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Unformatted text preview: thy ll Sh irelle altered Kahere’s a test. Get a bunch of women in their thirties and for— ties and put them in a mom with a stereo. Turn up the volume to the “incurs temporary deafness” level and play “Will You L0ve Me Tomorrow” and see how many know the wordsm—all the words—by heart. If the answer is 100 percent, these are bona fide American baby boomers. Any less, and the group has been infiltrated by impostors, pod people, Venusians. But even more interesting is the fact that non—baby boomers, women both older and younger than my generation, adore this music too, and cling to the lyrics like a life raft. Why is it that, over thirty years after this song was number one in the country, it still evokes in us such passion, such longing, such euphoria, and such an irresistible desire to sing very loudly off key and not care who hears us? And it’s not just this song, it’s girl group music in general, from “He’s So Fine” to “Nowhere to Run” to “Sweet Talkin’ Guy.” Today, the “oldies” station is one of the most successful PM formats going, in no small part because when these songs come on the radio, baby boomers get that faraway, knowing, contented look on their faces that prompts them to scream along with the lyrics while running red lights on the way home from work. None of this is silly—there’s a good reason why, even on our deathbeds, we’ll still know the words to “Leader of the Pack.” First of all, air] group music was really about us——girls_ When rock ’n’ roll swiveled onto the national scene in the mid~l950$ and . . Where the Girls Are . . . . - . u a u - . A n u . . united a generation in opposition to their parents, it was music per— formed by rebellious and sexually provocative young men. Elvis Pres— ley was, of course, rock ’n’ roll’s most famous and insistently masculine starw-in 1956, five of the nine top singles of the year were by Elvis. At the same time, there would be weeks, even months, when no woman or female group had a hit among the top fifteen records.1 When women in the fifties did have hits, they were about the moon, weddings, some harmless dreamboat, like Annette’s “Tall Paul,” or maybe about kissing. But they were nevergever about doing the wild thing. Then, in December 1960, the Shirelles hit number one with “Will You Love Me Tomorrow”; it was the first time a girl group, and one composed of four black teenagers, had cracked the number one slot.2 And these girls were not singing about doggies in windows or old Cape Cod. No, the subject matter here was a little different. They were singing about whether or not to go all the way and won— dering whether the boyfriend, so seemingly full of heartfelt, earnest love in the night, would prove to be an opportunistic, manipulative, lying cad after he got his way, or whether he would, indeed, still be filled with love in the morning. Should the girl believe everything she’d heard about going all the way and boys losing respect for. girls who did? Or should she believe the boy in her arms who was hug— ging and kissing her (and doing who knows what else) and generally making her feel real good? Even though this song was about sex, it didn’t rely on the musi— cal instrument so frequently used to connote sex in male rockers’ songs, the saxophone. Saxes were banished, as were electric guitars; instead, an entire string section of an orchestra provided the counter- point to Shirley Owens’s haunting, earthy, and provocative lead vocals. The producer, Luther Dixon, who had previously worked with Perry Como and Pat Boone, even overlaid the drumbeats with violins, so it sounded as if the strings gave the_so_n_g_l_i_tsinsistent, puls— ing rhythm. While Owens’s alto voice vibrated with teen girl angst and desire, grounding the song in fleshly reality, violin arpeggios flut— tere/ desi It v and it a cup: alon sopl or t was long was was Girl ties mid noia whi W611 deci excc song Play the bash grab er hovs boys rebe “Ch you: Why the Shirelles Martered 85 . u u u . o n . A a . . . . . . . . u tered through like birds, and it was on their wings that our erotic S- -. desires took flight and gained a more acceptable spiritual dimension. ly ; It was this brilliant juxtaposition of the sentimentality of the violins re and the sensuality of the voice that made the song so perfect, because :5, it was simultaneously lush and spare, conformist and daring, :n euphemistic yet dead—on honest. The tens of millions of girls singing ut along could be starry—eyed and innocent, but they could also be all E sophisticated and knowing. They could be safe and sing about love, ag or dangerous and sing about sex. “Will You Love Me Tomorrow” was about a traditional female topic, love, but it was also about female th ' longing and desire, including sexual desire. And, most important, it 1p, was about having a choice. For these girls, the decision to have seX >€r was now a choice, and this was new. This was, in fact, revolutionary. WS Girl group music gave expression to our struggles with the possibili— nt- ties and dangers of the Sexual Revolution. ln- What were you to do if you were a teenage girl in the early and est mid—19605, your hormones catapulting you between desire and para— Ve, noia, elation and despair, horniness and terror? You didn’t know be which instincts to act on and which ones to suppress. You also ing weren’t sure whom to listen to since, by the age of fourteen, you’d :irlS decided that neither your mother nor your father knew anything Ag— except how to say no and perhaps the lyrics to a few Andy Williams ally !l songs. For answers——real answers—many of us turned to the record players, radios, and jukeboxes of America. And what we heard were asi— the voices of teenage girls singing about—and dignifying—our rnost .ers’ ., P basic concern: how to act around boys when so much seemed up for Ears; grabs. What were you to do to survive all those raging hormones? ter— : Why, dance, of course. lead There’s been a lot of talk, academic analysis, and the like about 'ked how Elvis Presley and rock ’n’ roll made rebelliousness acceptable for with E boys. But what about the girls? Did girl group music help us become vuls— rebels? Before you say “no way” and cite “I Will Follow Him,” ngSt : “Chapel of Love,” and “I Wanna Be Bobby’s Girl” to substantiate flut— your point, hear me out. Girl group music has been denied its right- e - Where {he Girls Are . . . . . . . . - u u - p u . . ful place in history by a host of male music critics who’ve either ignored it or trashed it. Typical is this pronouncement, by one of the contributors to The Rolling Stone History cngock 8 Roll: “The female grOup of the early 19605 served to drive the concept of art com— pletely away from rock ’n’ roll. . . . I feel this genre represents the low point in the history ofrock ’n’ roll.”3 Nothing cOuld be more wrong— headed, or more ignorant of the role this music played in girls’ lives. It would beideal if this section of the book were accompanied by a customized CD replaying all these fabulous songs for you. Since that’s not possible, I do urge you to listen to this music again, and to hear all the warring impulses, desires, and voices it contained.4 By the late 19505, Tin Pan Alley realized that Perry Como, Doris Day, and Mantovani and his orchesu-a weren’t cutting it with the fastest—growing market segment in America, teenagers. Even Pat Boone was hopelessly square, having foisted on us the insufi‘erable “April Love” and his goody—two—shoes advice book to teens, ’ii-uixt Twelve and Twenty, which said kissing “for fun” was dangerous. Music publishers and producers grasped two key trends: rock ’n’ roll was here to stay, and there was this flourishing market out there, notjust boys, but girls, millions of them, ready and eager to buy. And they were not buying the Lennon Sisters or Patti Page. At the same time, the proliferation of transistor radios meant that this music could be taken and heard almOSt everywhere, becoming the background music for our desires, hopes, and fears, the background music to our indi— vidual and collective autobiographies. Teenage songwriters like Carole King and Ellie Greenwich got jobs in the Brill Building in New York, the center ofpop music pro— duction in America, and in the aftermath of the Shirelles hit, all kinds of girl groups and girl singers appeared, from the pouf—skirted Angels (“My Boyfriend’s Back”) to the cute and innocent Dixie Cups to the eat—niy—dirt, in—your-face, badass Shangri—Las. There was an explo— sion in what has come to be called “girl talk” music, the lyrics and beat ofwhich still occupy an inordinately large portion ofthe right~— or is it the left?~side of my brain. us s< us st som gror that liou: early "Whh abor whe free< roles abOt loss sona they anot musi lic, i quiv flder bedr out ‘ in tl musi fore\ rassii us, c of id lives. ing t very >ris the- Pat ble vixt isic was just hey me, l be usic 1di— got aro— inds [gels l the plo— and PVhy the ShireHes Alaltered . u . - . . . . . . . s - . | . The most important thing about this music, the reason it spoke to us so powerfully, was that it gave voice to all the warring selves inside us struggling, blindly and with a crushing sense of insecurity, to forge something resembling a coherent identity. Even though the girl groups were produced and managed by men, it was in their music that the contradictory messages about female sexuality and rebel— liousness were most poignantly and authentically expressed. In the early 19605, pop music became the one area of popular culture in ‘which adolescent female voices could be clearly heard. They sang about the pull between the need to conform and the often over— whelming desire to rebel, about the tension between restraint and freedom, and about the rewards—wand costs—of prevailing gender roles. They sang, in other words, about getting mixed messages and about being ambivalent in the face of the upheaval in sex roles. That loss of self, the fusing of yourself with another, larger—than—life per— sona that girls felt as they sang along was at least as powerful as what they felt in a darkened movie theater. And singing along with one another, we shared common emotions and physical reactions to the music. This music was, simultaneously, deeply personal and highly pub— lic, fusing our neurotic, quivering inner selves with the neurotic, quivering inner selves of others in an effort to find strength and con— fidence in numbers. We listened to this music in the darkness of our bedrooms, driving around in our parents’ cars, on the beach, making out with some boy, and we danced to it—usually with other girls—— in the soda shops, basements, and gymnasiums of America. This music burrowed into the everyday psychodramas of our adolescence, forever intertwined with our most private, exhilarating, and embar— rassing memories. This music exerted such a powerful influence on us, one that we may barely have recognized, because of this process of identification. By superimposing our own dramas, from our own lives, onto each song, each ofus could assume an active role in shap— ing the song’s meaning. Songs that were hits around the country had very particular associations and meanings for each listener, and A q Dthre the Girls Are . a . . . . . . . . . u . . . . although they were mass—produced they were individually inter- preted. The songs were ourswbut they were also everyone else’s. We were all alone, but we weren’t really alone at all. In this music, we found solidarity as girls.5 Some girl group songs, like “I Will Follow Him,” allowed us to assume the familiar persona Cinderella had trained us for, the selfless masochist whose identity came only from being some appendage to a man. As we sang along with Dionne Warwick’s “Walk On By,” we were indeed abject martyrs to love, luxuriating in our own self—pity. But other songs addressed our more feisty and impatient side, the side unwilling to sit around and wait for the boy to make the first move. In “tell him” songs like “Easier Said Than Done,” “Wishin’ and l—Iopin’,” and, of course, “Tell Him,“ girls were advised to abandon the tiine~wasting and possibly boy~losing stance of passively waiting for him to make the first move. We were warned that passivity might cost us our man, and we were urged to act immediately and unequiv— ocally, before some more daring girl got there first. Girls were urged to take up a previously male prerogative—to be active agents of their own love lives and to go out and court the boy. Regardless of how girls actually behaved—and I know from personal experience that what was derisively called “boy chasing” was on the rise—now there were lyrics in girls’ heads that said, “Don’t be passive, it will cost you.” Was being cautious too safe? Was being daring too risky? Girl group music acknowledged—even celebrated—our confusion and ambivalence. Some of us wanted to be good girls, and some of us wanted to be bad. But most of us wanted to get away with being both, and girl group music let us try on and actuout ahostnfidenti— ties, from traditional, obedient girlfriend to brassy, independent rebel, and lots in between. We could even do this in the same song, for often the lead singer represented one point of view and the backup singers another, so the very wars raging in our own heads about how to behave, what pose to strike, were enacted in one two— minute hit single. .. :_ a...” .9"... . g 1 Cu Y( sii to 353 ) a N6 .de In _nd ing - «- Why the ShireHes Marrered . . . . . . . . . . . . . A . . Few songs capture this more perfectly than one of the true girl group greats, “Sweet Talkin’ Guy” by the Chiffons. Here we have a tune about a deceitful and heartless charmer who acts like he loves you one day and moves on to another girl the next. Nonetheless, since he’s “sweeter than sugar” (ooh—ooh) with “kisses like wine (oh he’s so fine) this heel is irresistible. The lead singer warns other girls to stay away from such a boy, since he’ll only break their hearts, but she also confesses he is “my kinda guy.” The female chorus backs her up, acknowledging that it is indeed understandable to be swept up by such a cad. On the face of it, we have lyrics about the unrequited love ofa young woman with, no doubt, a few masochistic tendencies. But the song achieves much more. With the layering of voices over and against one another, some of them alto and some of them soprano, we have a war between resisting such boys and succumbing to them. The music, with its driving beat and a tambourine serving as metronome, is dance music. At the end of the song the layered vocal harmonies run ecstatically up the octaves, like girls running jubilandy across a field, ending with a euphoric chord that suggests, simultaneously, that young female_love will win in the end and that it will transcend male brutishness. Singing along to a song like this, girls could change voice, becoming singing ventriloquists for different stances toward the same boy, the same situation. As altos, sopranos, or both, back and forth, we could love and denounce such boys, we could warn against our own victimization, yet fall prey to its sick comforts. We could feel how desire—irresistible, irrational, timeless—was shaping our des- tinies. The euphoric musical arrangement made us feel even more strongly that the power to love and to dream would enable us some- how to burst through the traps of history In “Sweet Talkin’ Guy,” being divided against yourself is normal, natural, true: the song cele— brates the fact not just that girls do have conflicting subjective stances but that, to get by, they must. Yes, we can’t help loving them, even when they‘re bastards, but we have to be able to name how they hurt Where the Girls Are . . u . . . . . a . . u . . . 0 us. and we must share those warnings with other girls. And if we’re dancing while we do it, moving our bodies autonomously, or in uni— 5011 with others girls, well, maybe we’ll escape after all. Girl group songs were, by turns, boastful, rebellious, and self— abnegating, and through them girls could assume different personas, some of them strong and empowering and others masochistic and defeating. As girls listened to their radios and record players, they could be martyrs to love (“Please Mr. Postman”), sexual aggressors (“Beechwood 445789”), fearsome Amazons protecting their men (“Don’t Mess with Bill” and “Don’t Say Nothin’ Bad About My Baby”), devoted, selfless girlfriends (“My Guy,” “I Will Follow Him”), taunting, competitive brats (“judy’s Turn to Cry,” “My Boyfriend’s Back”), sexual sophisticates (“It’s in His Kiss”), and, occasionally, prefeminists (“Don’t Make Me Over” and “You Don’t Own Me”). The Shirelles themselves, in hit after hit, assumed differ— ent stances, from the faithful romantic (“Soldier Boy,” “Dedicated to the One I Love") to knowing adviser (“Mama Said,” “Foolish Little Girl”) to sexual slave (“Baby It’s You”). The songs were about escap— ing from yet acquiescing to the demands of a male—dominated soci— ety, in which men called the shots but girls could still try to give them a run for their money. Girls in these songs enjoyed being looked at with desire, but they also enjoyed looking with desire themselves. The singers were totally confident; they were abjectly insecure. Some songs said do and others said don’t. Sometimes the voice was of an assertive, no—nonsense girl out to get the guy or showing off her boyfriend to her friends. At other times, the voice was that of the passive object, yearning patiently to be discovered and loved. Often the girl tried to get into the boy’s head and imagined the boy regard— ing her as the object of his desire. Our pathetic struggles andanxieties about popularity were glamorized and dignified in these songs. In girl group music, girls talked to each other confidentially, pri~ marily about boys and sex. The songs took our angst—filled conversa— tions, put them to music, and gave them a good heat. Some songs, like “He’s So Fine” (doo lane, doo lang, doo lang), picked out a cute Why [he S-hirelles .Mattered 91 . . . . . . u . . s - . - A n . u . 'Ie boy from the. crowd and plotted how he would be hooked. In this lia song the_'choice_ was clearly hers, not his. Songs also re—created images ofa c101: of girls standing around in their mohair sweaters assessing the 1f— male talent and, well, looking over boys the way boys had always as, looked over girls. Other songs, like “Playboy” or “Too Many Fish in ad the Sea,” warned girls about two~timing Romeo types who didn’t ey deserve the time of day, and the sassy, defiant singers advised girls to am tell boys who didn’t treat them right to take] a hike. Opening with a en direct address to their sisters—“Look here, girls, take this advice”— Ay the Marvelettes passed on what sounded like age—old female wisdom: aw “My mother once told me something/And every word is true/Don’t vly - waste your time on a fella/Who doesn‘t love you.“ Urging the lis— 3d, tener to “stand tall,” the lead singer asserted, “I don’t want nobody .n’t that don’t want nae/Ain’t gonna love nobody that don’t love me.” 'cr— The absolute necessity of female collusion in the face ofthought— l to less or mystifying behavior by boys bound these songs together, and ttle bound the'listeners to the singers in a knowing sorority. They knew ap— things about boys and love that they shared with each other, and this >ci— shared knowledge—smarter, more deeply intuitive, more worldly ,em : wise than any male locker room talk—provided a powerful bonding :l at between girls, a kind of bonding boys didn’t have. And while boys ves. IL were often identified as the love object, they were also identified as )me the enemy. So while some of the identities we assumed as we sang f an along were those of the traditional, passive, obedient, lovesick girl, her each of us could also be a sassy, assertive, defiant girl who intended to the ' have more control over her life—or at least her love life. In numer— ften ! ous advice songs, from “Mama Said” to “You Can’t Hurry Love,” the ard— message that girls knew a thing or two, and that they would share that eties knowledge with one another to beat the odds in a man’s world, cir— ' culated confidently. pri— Other songs fantasized about beating a different set of odds—the :rsa- i seeming inevitability, for white, middle—class girls, of being married mgs, I 03 to some boring, respectable guy with no sense of danger or cute - adventure, someone like David Nelson or one of Fred MacMurray’s Where the Girls Are three sons. Here we come to the rebel category~—-“Leader of the Pack,” “Uptown,” “He’s a Rebel,” “Give Him a Great Big Kiss,” and “He’s Sure the Boy I Love.” Academic zeros, on unemployment, clad in leather jackets, sporting dirty fingernails. and blasting around on motorcycles, the boy heroes in these songs were every suburban par— ent’s nightmare, the boys they loved to hate. By allying herself romantically and morally with the rebel hero, the girl singer and lis— tener proclaimed her independence from society’s predictable expec— tations about her inevitable domestication. There is a role reversal here, toow-the girls are gathered in a group, sharing information about their boyfriends, virtually eyeing them up and down, while the rebel heroes simply remain the passive objects of their gaze and their talk. And the girls who sang these songs, like the Shangri—Las, dressed the part of the defiant bad girl who stuck her tongue out at parental and middle—class authority. The Ronettes, whose beehives scraped the ceiling and whose eyeliner was thicker than King Tut’s, wore spiked heels and skintight dresses with slits up the side as they begged some boy to “Be My Baby.” They combined fashion rebellion with in—your—face sexual insurrection. In “Will You Love Me Tomorrow," Shirley Owens asked herself, Should she or shouldn’t she? Of course, the question quickly became Should I or shouldn’t I? The answer wasn’t clear, and we heard plenty of songs in which girls found themselves smack in the grip of sexual desire. Sexuality emerged as an eternal ache, a kind of irresistible, unquenchable tension. But in the early 19605, sex and sexual desire were still scary for many girls. The way many of these songs were produced—orchestrated with violins instead of with electric guitars or saxophones—muted the sexual explicitness and made it more romantic, more spiritual, more safe. “And Then He Kissed Me" alluded to some kind of new kiss tried on the singer by her boyfriend, one she really liked and wanted to have a lot more of. In “Heat Wave,” Martha Reeves sang at the top ofher lungs about being swept up in a sexual fever that just wouldn’t break, and the whisper~ ing, bedroom—voiced lead in “I’m Ready” confessed that she didn’t H t . <10 ("1 O. C" (LPH me‘fltr'T‘W'lV.‘ 00¢?!" eir ble, sire nere tars tore 46” her :. In eing per— idn’t Why the Shirelles [Vlattered really know quite what she was supposed to do but that she was sure ready to learn—wright now. Claudine Clark desperately begged her mother to let her go off to the source of the “Party Lights,” where one helluva party was happening, and she sounded like someone who had been in Alcatraz for twenty years and would simply explode ifshe didn’t get out. The contradictions of being a teenage girl in the early and mid- 1960s also percolated from the conflict between the lyrics of the song and the beat of the music. Girl group music had emerged at the same time as all these new dance crazes that redefined how boys and girls did~—or, more accurately, did notmdance with each other. Chubby Checker’s 1960 hit “The Twist” revolutionized teenage dancing, because it meant that boys and girls didn’t have to hold hands any” more, boys didn’t have to lead and girls didn’t have to follow, so girls had a lot more autonomy and control as they danced. Plus, dancing was one of the things girls usually did much better than boys. As the twist gave way to the locomotion, the Bristol stomp, the mashed potatoes, the pony, the monkey, the slop, thejerk, and the frug, the dances urged us to loosen up our chests and our butts, and learn how to shimmy, grind, and thrust. This was something my friends and I did with gleeful abandon. Many of us felt most free and exhilarated while we were dancing, so bouncing around to a song like “Chains” or “Nowhere to Run” put us smack-dab between feelings of liberation and enslavernent, between a faith in free will and a surrender to destiny. Both songs describe prisoners of10ve, and if you simply saw the lyrics without hearing the music, you’d think they were a psychotherapists notes from a session with a deeply paranoid young woman trapped in a sadomasochistic relationship. Yet with “Chains,” sung by the Cook- ies, girls were primed for dancing from the very beginning by the hand clapping, snare drums, and saxophones, so that the music worked in stark contrast to the lyrics, which claimed that the girl couldn’t break free from her chains of love. Then, in a break from the chorus, the lead singer acknowledged, “I wanna tell you pretty I/thre (/26 Girls Are q . . u - s . . . . . . . A . . baby/Your lips look sweet/I’d like to kiss them/But I can’t break away from all of these chains." At least two personas emerge here, coexisting in the same teenager. One is the girl who loves the bitter» sweet condition of being hopelessly consumed by love. The other is the girl who, despite her-chains, has a roving and appreciative eye for other boys. The conflict between the sense of entrapment in the lyrics and the utter liberation of the beat is inescapable The tension is too delicious for words. It was the same {or one of the greatest songs ever recorded, “Nowhere to Run.” The opening layers of drums, horns, and ram— bourines propelled us out onto the dance floor—I mean, you couldn’t not dance to this song. While we were gyrating and bouncing around to a single about a no—good boy who promised nothing but heartache yet had us in his sadistic grip, we were as happy as we could be. The best part was the double entendre lyrics in the middle, which we belted out with almost primal intensity. “How can I fight a love that shouldn’t be?/When it’s so deep—so deep—~it’s deep inside of me/ My love reaches so high I can’t get over it/So wide, I can’t get around it, no.” In the face of our entrapment, Martha Reeves made us sweat, and celebrated the capacity of girls to love like women. She also artiCu— lated a sophisticated knowingness about how sexual desire overtakes common sense every time, even in girls. In a very difi‘erent kind of song, the effervescent “I Can’t Stay Mad at You,” Skeeter Davis told her boyfriend that he could treat her like dirt, make her cry, virtually grind her heart under the heel of his hem, and she‘d still love him any~ way, and all this between a string of foot—tapping, butt-bouncing shoobie doobie do bops. So even in songs seemingly about female victimization and helplessness, the beat and euphoria of the music put the lie to the lyrics by getting the girl out on the dance floor, moving on her own, doing what she liked, displaying herself sexually, and generally getting ready for bigger and better things. Dancing to this music together created a powerfial Sense of unity, of commonality of spirit, since we were all feeling, with our minds and our bodies, the same enhanced emotions at the same moment. nwm ("Vf'T‘L-A‘X‘fl 1‘.) :ak :re, er- r is for 1011 .ed, 3 in t ind che fhe we :hat 1 it, and Cu- tkes i of told (ally my— :ing nale put ring and this y of the l/Vhy {he Shirelles Mattered - . A - . - a . - u - - . u . . While a few girl groups and individual singers were white—the Angels, the Shangri—Las, Dusty Springfield—finost successful girl groups were black. Unlike the voices of Patti Page or Doris Day, which seemed as innocent of sexual or emotional angst as a Chatty Cathy doll, the vibrating voices of black teenagers, often trained in the gospel tra— ditions of their churches, suggested a perfect fusion of naivete and knowingness. And with the rise of the civil rights movement, which by 1962 and 1963 dominated the national news, black voicesconveyed both a moral authority and a spirited hope for the future. These were the voices of exclusion, of hope for something better, of longing. They _ were not, like Annette or the Lennon Sisters, the voices of sexual repression, of social complacency, or of homogenized commercialism. From the jazz Age to rap music, African American culture has- always kicked white culture upside the head for being so pathologi— cally repressed; one consequence, for black women, is that too often they have been stereotyped as more sexually active and responsive than their white—bread sisters. Because of these stereotypes, it was easier, more acceptable, to the music industry and no doubt to white culture at large that black girls, instead of white ones, be the first teens to give voice to girls‘ changing attitudes toward sex. But since the sexuality of black people has always been deeply threatening to white folks, black characters in popular culture also have been desexualized, the earth— mother marmny being a classic example. The black teens in girl groups, then, while they sounded orgiastic at times, had to look fern— inine, innocent, and as white as possible. Berry Gordy, the head of Motown, knew this instinctively, and made his girl groups take charm school lessons and learn how to get into and out of cars, carry their handbags, and match their shoes to their dresses.6 They were trapped, and in the glare of the spotlight, no less, between the old and new def1 initions of femininity. But under their crinolined skirts and satin cock— tail dresses, they were also smuggling into middle—class America a taste of sexual liberation. So white girls like me owe a cultural debt to these black girls for straddling these contradictions, and for helping create a teen girl culture that said, “Let loose, break free, don’t take no shit.” . . Where the Girls Are The Shirelles paved the way for the decade’s most successful girl group, the Supremes, who had sixteen records in the national top ten between 1964 and 1969. But of utmost importance was the role Diana Ross played in making African American beauty enviable to white girls. As slim as a rail with those cavernous armpits, gorgeous smile, and enormous, perfectly made—up eyes, Dlana Ross is the first black woman I remember desperately wanting to look like, even if some of her gowns were a bit too Vegas. I couldn’t identify with her completely, not because she was black, but because when I was four— teen, she seemed so glamorous and sophisticated. Ross has taken a lot of heat in recent years as the selfish bitch who wanted all the fame and glory for herself, so it’s easy to forget her importance as a cultural icon in the 1960s. But the Supremes-—who seemed to be both girls and women, sexy yet respectable, and a blend ofblack and white cul— ture—made it perfectly normal for white girls to idolize and want to emulate their black sisters. Another striking trend that grew out of the girl group revolution was the proliferation of the male falsetto. From Maurice Williams in “Stay” to Lou Christie in “Two Faces Have I” to Roy Orbison in “Crying” and Randy and the Rainbows in “Denise” (ooo—be—ooo), and most notably with The Four Seasons and The Beach Boys, boys sang in high—pitched soprano ranges more suited for female than for male sing~along. What this meant was that girls belting out lyrics in the kitchen, in the car, 01' while watching American Bandstand had the opportunity to assume male roles, male subjective stances as they sang, even though they were singing in a female register. This was nothing less than musical cross—dressing. While the male falsettos sang of their earnest love for their girls, about how those girls got them through the trials and tribulations of parental disputes, loneliness, drag—car racing (“Don’t Worry Baby”), or being from the wrong side of the tracks, girls could fantasize about boys being humanized, made more nurturing, compassionate, and sensi~ tive through their relationships with girls. This is an enduring fan~ tasy, and one responsible for the staggeringly high sales of romance "E‘IOONOH‘O (Dr-Tner HWY/NW“) O Why the Shz'relles .Martered 97 s u . A o u n - . - . - n - a u . . novels in America. It was a narcissistic fantasy that the girl was at the girl center of someone’s universe, that she did make a difference in that :1: universe, and that that difference was positive This practice. of to assuming male voices later enabled girls to slip in and out of male ms points of View, sometimes giving girls a temporary taste of power. .lrst Several years later, in a song much maligned by feminists, “Under 1 if My Thumb,” girls could and did sing not as the one under the thumb but as the one holding the thumb down. :: While girl group music celebrated love, marriage, female lot masochism, and passivity, it also urged girls to make the first move, to me rebel against their parents and middle—class conventions, and to dump £31 boys who didn’t treat them right. Most ofall, girl group musicmpre— yids cisely because these were groups, not just individual singers—insisted :ul_ that it was critically important for girls to band together, talking t to I about men, singing about men, trying to figure them out. ' i What we have here is a pop culture harbinger in which girl don groups, however innocent and commercial, anticipate women’s IS in groups, and girl talk anticipates a future kind of women’s talk.’ The n .m consciousness—raising groups of the late sixties and early seventies 00), came. naturally to many young women because ‘we’d had a lot of boys g practice. We’d been talking about boys, about lovmg them and hat- 1 for ing them, about how good they often made us feel and how bad they CS in 3 often treated us, for ten years. The Shirelles mattered because they 1 the captured so well our confusion in the face of changing sexual mores. gang, And as the confusion of real life intersected with the contradictions in popular culture, girls were prepared to start wondering, sooner or t the I - later, why sexual freedoms didn‘t lead to other freedoms as well. Girl group music gave us an unprecedented opportunity to try :2: on different, often conflicting, personas. For it wasn’t just that we King I could be, as we sang along first with the DiXie Cups and then the boys t Shangri—Las, traditional passrve girls one minute and more active, pensifl rebellious, even somewhat prefeminist girls the next. Contradiction ’ {am was embedded in almosc all the stances a girl tried on, and some ver— ’mnce sion, no matter how thwarted, of prefeminism, constituted many of Where the Girls Are . . - - - . u . . . . . . - . 0 them. We couldn’t sustain this tension forever, especially when one voice said, “Hey, hon, you’re equal” and the other voice said, “Oh no, you’re not.” The Shirelles and the other girl groups mattered because they helped cultivate inside us a desire to rebel. The main purpose of pop music is to make us feel a kind of euphoria that convinces us that we can transcend the shackles of conventional life and rise above the hordes of others who do get trapped. It is the euphoria ofcommer—' cialism, designed to get us to buy. But this music did more than that; it generated another kind of euphoria as well. For when tens of mil— lions of young girls started feeling, at the same time, that they, as a generation, would not be trapped, there was planted the tiniest seed of a social movement. Few symbols more dramatically capture the way young women in the early 19605 were pinioned between entrapment and freedom than one of the most bizarre icons of the period, the go—go girl danc— ing in a cage. While African American performers like the Dixie Cups or Mary Wells sang on Shindig or Hullabaloo, white girls in white go—go boots pranced and shimmied in their cages in the back— ground. Autonomous yet objectified, free to dance by herself on her own terms yet highly choreographed in her little prison, seemingly indifferent to others yet trapped in a voyeuristic gaze, the go-go girl seems, in retrospect, one of the sicker, yet more apt, metaphors for the teen female condition during this era. It’s not surprising that when four irreverent, androgynous, and irresistible young men came over from England and incited a collective jailbreak, millions of these teens took them up on it. For we had begun to see some new kinds of girls in the mass median—some perky, some bohemian, some androgynous—who convinced us that a little anarchy was exactly what we, and American gender roles, needed. em a 9.. (‘I‘ we estrus; SUSAN J. DOUGLAS a a o a o o c-:-.'|'= in" Q 0- {0 '0 a 'I o a. ;- " '2 R A N D O M H O U S E ...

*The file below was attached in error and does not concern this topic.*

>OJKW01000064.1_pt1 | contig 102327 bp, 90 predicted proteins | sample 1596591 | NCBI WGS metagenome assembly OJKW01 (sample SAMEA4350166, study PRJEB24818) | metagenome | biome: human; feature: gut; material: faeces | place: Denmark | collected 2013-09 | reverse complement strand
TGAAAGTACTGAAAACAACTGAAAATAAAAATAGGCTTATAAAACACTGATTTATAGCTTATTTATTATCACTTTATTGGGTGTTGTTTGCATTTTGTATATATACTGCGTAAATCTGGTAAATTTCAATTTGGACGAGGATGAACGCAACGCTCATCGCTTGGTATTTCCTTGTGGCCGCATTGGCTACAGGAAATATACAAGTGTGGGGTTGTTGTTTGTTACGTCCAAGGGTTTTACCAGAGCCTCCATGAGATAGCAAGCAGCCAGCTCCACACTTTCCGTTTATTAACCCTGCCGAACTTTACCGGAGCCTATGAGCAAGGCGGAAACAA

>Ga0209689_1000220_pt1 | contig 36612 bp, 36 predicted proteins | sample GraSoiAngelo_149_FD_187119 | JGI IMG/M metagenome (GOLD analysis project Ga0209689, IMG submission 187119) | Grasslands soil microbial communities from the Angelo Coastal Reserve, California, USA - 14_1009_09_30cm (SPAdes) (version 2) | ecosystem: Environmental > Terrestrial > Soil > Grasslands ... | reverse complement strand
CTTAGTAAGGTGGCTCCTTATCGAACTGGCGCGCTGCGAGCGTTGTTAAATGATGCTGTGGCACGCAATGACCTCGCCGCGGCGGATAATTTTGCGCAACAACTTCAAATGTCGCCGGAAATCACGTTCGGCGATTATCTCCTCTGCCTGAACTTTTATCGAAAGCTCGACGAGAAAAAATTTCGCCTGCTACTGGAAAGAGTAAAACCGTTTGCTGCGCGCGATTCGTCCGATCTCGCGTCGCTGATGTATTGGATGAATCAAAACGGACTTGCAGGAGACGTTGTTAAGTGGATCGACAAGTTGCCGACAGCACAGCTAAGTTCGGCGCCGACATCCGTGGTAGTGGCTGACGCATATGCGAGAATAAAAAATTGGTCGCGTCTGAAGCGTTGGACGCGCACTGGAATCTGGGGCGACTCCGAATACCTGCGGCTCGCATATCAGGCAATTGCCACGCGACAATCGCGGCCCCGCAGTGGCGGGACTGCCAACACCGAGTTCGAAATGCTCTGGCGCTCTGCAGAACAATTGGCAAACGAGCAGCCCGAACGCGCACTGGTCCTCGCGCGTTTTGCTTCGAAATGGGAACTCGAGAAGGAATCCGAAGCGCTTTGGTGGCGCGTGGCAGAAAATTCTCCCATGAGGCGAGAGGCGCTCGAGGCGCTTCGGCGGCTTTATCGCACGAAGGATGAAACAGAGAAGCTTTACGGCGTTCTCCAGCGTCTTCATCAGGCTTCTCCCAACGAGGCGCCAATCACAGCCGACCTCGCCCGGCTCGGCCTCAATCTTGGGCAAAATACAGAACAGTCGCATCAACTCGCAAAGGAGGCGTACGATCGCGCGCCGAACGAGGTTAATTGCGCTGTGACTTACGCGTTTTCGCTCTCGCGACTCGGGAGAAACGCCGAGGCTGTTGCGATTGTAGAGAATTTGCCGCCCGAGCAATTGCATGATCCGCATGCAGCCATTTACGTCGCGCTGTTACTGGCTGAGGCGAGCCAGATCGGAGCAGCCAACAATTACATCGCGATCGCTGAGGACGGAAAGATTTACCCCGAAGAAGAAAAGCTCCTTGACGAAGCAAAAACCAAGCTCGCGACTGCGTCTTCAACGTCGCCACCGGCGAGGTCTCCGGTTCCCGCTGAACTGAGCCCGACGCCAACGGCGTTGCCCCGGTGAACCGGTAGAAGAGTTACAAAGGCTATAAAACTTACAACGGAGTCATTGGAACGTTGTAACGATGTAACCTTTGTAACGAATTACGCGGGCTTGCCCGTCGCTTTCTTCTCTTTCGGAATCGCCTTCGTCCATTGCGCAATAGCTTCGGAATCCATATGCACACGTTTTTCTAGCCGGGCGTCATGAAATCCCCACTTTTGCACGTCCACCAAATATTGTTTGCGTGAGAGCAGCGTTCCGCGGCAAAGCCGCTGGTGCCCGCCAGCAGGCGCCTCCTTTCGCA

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02_Douglas_Shirelles - thy ll Sh irelle altered Kahere’s...